“It’s amazing how far the town has come in just a few years. From walkable roads to new development, we are excited to be part of the urban transformation of Doral as an up-and-coming area.” Paulo Bacchi, owner of Artefacto
Then there is CityPlace Doral, which just opened, with its retail stores and boutiques, entertainment venues (bowling, restaurants, movies), pedestrian walkways, fountains and year-round events to attract families, couples and pet-loving visitors and residents. This entertainment hub is adding to Doral’s appeal as a destination city. “We are very pleased with the unique experience that CityPlace Doral is providing the community,” says Bill Shewalter, Senior Vice President of Development for Related Group, CityPlace’s developer. “Our urban village atmosphere creates a place for residents and locals to shop, dine, live and be entertained without ever having to leave the complex.” The Doral Design (Decor) District also attracts new residents looking to furnish their homes. In 2012, the Doral Facade Improvement Grant Program was established to provide financial assistance to businesses and commercial property owners to improve the appearance of buildings in the Decor District. The program’s geographical boundaries were expanded this year to include the municipality’s main tile, trade, industrial and commercial districts, stimulating private investment, encouraging beautification of the district, boosting economic worth and fostering job creation in the city. “We opened our warehouse showroom along Doral’s Design District to appeal to consumers who appreciate fine contemporary design,” says Paulo Bacchi, owner of Artefacto and its concept store
in Doral. “It’s amazing how far the town has come in just a few years. From walkable roads to new development, we are excited to be part of the urban transformation of Doral as an up-and-coming area.” Midtown Doral, similar to CityPlace but at a lower price point, offers residences, offices and commercial space for residents and businesses. All of this growth is an offshoot of the thriving economic climate here, which has also brought culture to the town. There are regular concerts, public art installations and lots of theater, including Paseo de las Artes, the performing arts theater. “We call this the ‘Broadway of Doral’,” says Andrade. “It is a beautiful presentation Thursday through Sunday each week. Fifteenminute plays for four days. Believe me, Doral is happening.” As a Spanish-language mecca, shopping, culinary and entertainment destination, and venue for the film industry all created out of the city’s steady economic growth, it appears that once people discover Doral, they want to stay in Doral. In five years, the city will reach a new level with more choices, more amenities and more opportunities for residents to learn and educate themselves. The city is growing yet surrounded on all sides, so the challenge of being flexible and growing in the right direction remains. But the city fathers have the right idea, and they are on the right path. “Doral is a city that is still growing, still defining itself,” says Pila. “People come here from all over the world to make their American dream come true.” inDORAL MAGAZINE
put some in your Miami designer Hoby Buppert is popping colors instead of collars, and his clientele is all about it. By Alison Ryan | Photographs by Ricardo Mejia
Hoby Buppert at work in his Hialeah studio.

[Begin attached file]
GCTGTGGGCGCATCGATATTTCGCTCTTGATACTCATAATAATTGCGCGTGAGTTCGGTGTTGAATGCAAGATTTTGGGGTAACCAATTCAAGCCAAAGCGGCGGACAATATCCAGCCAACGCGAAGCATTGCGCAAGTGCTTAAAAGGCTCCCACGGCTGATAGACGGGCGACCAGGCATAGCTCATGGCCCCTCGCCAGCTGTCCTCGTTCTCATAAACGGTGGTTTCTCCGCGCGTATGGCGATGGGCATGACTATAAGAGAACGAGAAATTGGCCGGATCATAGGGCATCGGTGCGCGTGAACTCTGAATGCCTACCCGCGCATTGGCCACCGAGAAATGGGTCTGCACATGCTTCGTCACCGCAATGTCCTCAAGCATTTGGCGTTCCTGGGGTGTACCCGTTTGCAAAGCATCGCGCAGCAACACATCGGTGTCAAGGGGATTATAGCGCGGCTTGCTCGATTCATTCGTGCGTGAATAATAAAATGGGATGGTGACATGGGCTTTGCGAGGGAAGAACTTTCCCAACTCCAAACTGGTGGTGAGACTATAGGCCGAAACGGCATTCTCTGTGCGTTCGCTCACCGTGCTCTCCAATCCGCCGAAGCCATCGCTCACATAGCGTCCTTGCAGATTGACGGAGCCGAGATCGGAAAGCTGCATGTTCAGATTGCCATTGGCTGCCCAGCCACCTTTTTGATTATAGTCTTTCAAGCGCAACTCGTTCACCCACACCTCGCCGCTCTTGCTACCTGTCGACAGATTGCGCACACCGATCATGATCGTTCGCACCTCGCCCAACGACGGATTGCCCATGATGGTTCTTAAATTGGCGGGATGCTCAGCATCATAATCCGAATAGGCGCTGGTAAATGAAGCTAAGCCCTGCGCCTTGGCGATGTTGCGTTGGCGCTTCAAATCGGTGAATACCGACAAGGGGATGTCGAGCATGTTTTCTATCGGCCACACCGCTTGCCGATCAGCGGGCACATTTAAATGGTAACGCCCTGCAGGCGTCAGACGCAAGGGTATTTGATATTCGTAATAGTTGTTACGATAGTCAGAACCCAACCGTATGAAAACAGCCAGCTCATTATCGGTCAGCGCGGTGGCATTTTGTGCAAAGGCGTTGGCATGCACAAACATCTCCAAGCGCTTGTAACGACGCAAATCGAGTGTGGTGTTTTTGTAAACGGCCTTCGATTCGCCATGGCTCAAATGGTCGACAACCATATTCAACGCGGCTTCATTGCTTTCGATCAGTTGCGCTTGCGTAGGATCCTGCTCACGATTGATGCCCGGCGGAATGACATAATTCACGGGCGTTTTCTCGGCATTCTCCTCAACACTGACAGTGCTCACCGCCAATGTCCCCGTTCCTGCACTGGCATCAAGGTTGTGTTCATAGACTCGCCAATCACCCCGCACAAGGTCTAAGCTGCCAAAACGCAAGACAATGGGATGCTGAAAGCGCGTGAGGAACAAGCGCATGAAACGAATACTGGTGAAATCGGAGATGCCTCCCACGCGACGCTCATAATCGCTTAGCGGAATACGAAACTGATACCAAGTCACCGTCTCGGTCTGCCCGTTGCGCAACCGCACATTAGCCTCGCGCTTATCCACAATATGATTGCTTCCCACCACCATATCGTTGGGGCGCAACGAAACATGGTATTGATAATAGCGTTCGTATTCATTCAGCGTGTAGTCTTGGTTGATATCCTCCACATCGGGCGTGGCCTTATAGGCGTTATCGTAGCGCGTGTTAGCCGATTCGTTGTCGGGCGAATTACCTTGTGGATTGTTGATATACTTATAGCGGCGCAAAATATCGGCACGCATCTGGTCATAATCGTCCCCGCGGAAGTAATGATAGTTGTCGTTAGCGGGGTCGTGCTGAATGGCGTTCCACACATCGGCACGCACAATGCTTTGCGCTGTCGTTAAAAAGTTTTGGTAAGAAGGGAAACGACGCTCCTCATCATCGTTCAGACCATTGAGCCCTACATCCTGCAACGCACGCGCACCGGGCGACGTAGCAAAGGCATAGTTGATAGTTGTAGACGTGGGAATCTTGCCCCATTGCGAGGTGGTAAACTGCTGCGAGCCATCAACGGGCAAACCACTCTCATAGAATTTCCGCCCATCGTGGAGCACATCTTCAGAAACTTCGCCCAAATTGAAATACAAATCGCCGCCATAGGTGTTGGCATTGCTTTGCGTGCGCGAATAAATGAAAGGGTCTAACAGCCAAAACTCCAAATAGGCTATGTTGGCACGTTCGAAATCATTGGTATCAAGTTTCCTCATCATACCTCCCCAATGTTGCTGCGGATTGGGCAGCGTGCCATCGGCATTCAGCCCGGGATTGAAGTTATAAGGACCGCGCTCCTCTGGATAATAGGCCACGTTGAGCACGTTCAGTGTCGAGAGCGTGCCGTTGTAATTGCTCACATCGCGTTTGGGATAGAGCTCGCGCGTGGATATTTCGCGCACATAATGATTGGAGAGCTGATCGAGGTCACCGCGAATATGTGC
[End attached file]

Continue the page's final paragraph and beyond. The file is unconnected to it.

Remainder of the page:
A quick glance around Hoby Buppert’s showroom tucked away in an industrial area near Miami International Airport and your eyes are immediately drawn to racks of men’s pants in vivid, attentiongrabbing prints. But take a closer look around and you’ll discover details of the designer’s life sprinkled about the room: a mallet from his days of playing polo at Cornell University, a monogrammed silver cup that belonged to his great-grandfather, and a family photo of a younger Buppert with his mom and sister, decked out in cheerful pink and green attire that appropriately matches the wallpaper of an Old Florida-style resort behind them. Remarks Buppert, “My mother has dressed us in pink and green since birth.” The 44-year-old has lived in Miami since the late ’90s, but he grew up in the Northeast, where his mom always donned brightly colored Lilly Pulitzer designs, blue blazers were considered a wardrobe staple, and he could expertly tie a bow tie by the time he was in sixth grade. Buppert credits the combination of his “preppy” upbringing and the flashy South Florida lifestyle with leading him to create a men’s apparel line he cheekily named Preppy Pimp and, ultimately, for designing the line’s standout trousers, which he has dubbed “Party Pants.” “I’ve always had a thing for wild, printed pants,” he admits. “I had a large collection of my father’s Lilly Pulitzer pants that didn’t fit him anymore.” When Buppert ran out of places to purchase such pants, he started buying fabric and having them made. After garnering lots of compliments and repeatedly being asked at parties and events “Where did you buy those pants?”, the serial entrepreneur (who’s started four other companies in the past, including Bawls, a caffeinated drink made from Guarana) decided to create his own original prints. “I come from a background where everything is monogrammed, so I designed a monogram font that looks like a chain link. It’s subtly bold,” Buppert says of the font that offers endless options for customers. But when he first started designing the “Party Pants,” which are more of a relaxed fit than the trendy slim-fit pants that dominate stores these days, his unique monogram print led to another breakthrough. The side seams of the pants prevented the monograms from matching up properly, so Buppert asked the seamstresses to try out a rare, no-side-seam design. “There isn’t a cut in the side of the pants to interrupt the pattern, so the pants look sleek from every angle,” he explains. Buppert also designs and makes men’s swim trunks, bow ties, belts and bags—all in loud prints that defy the stodginess that’s often associated with the “preppy” label. “I like taking men’s designs out of the comfort zone,” he says of his prints, which range from waves and philodendron leaves to flamingos and Cuban tile. “I design the Party Pants for a certain type of man with confidence. Funny enough, most of my clients’ pant sizes are anywhere from a 36 to 42. I recently made my first size 50,” he says, then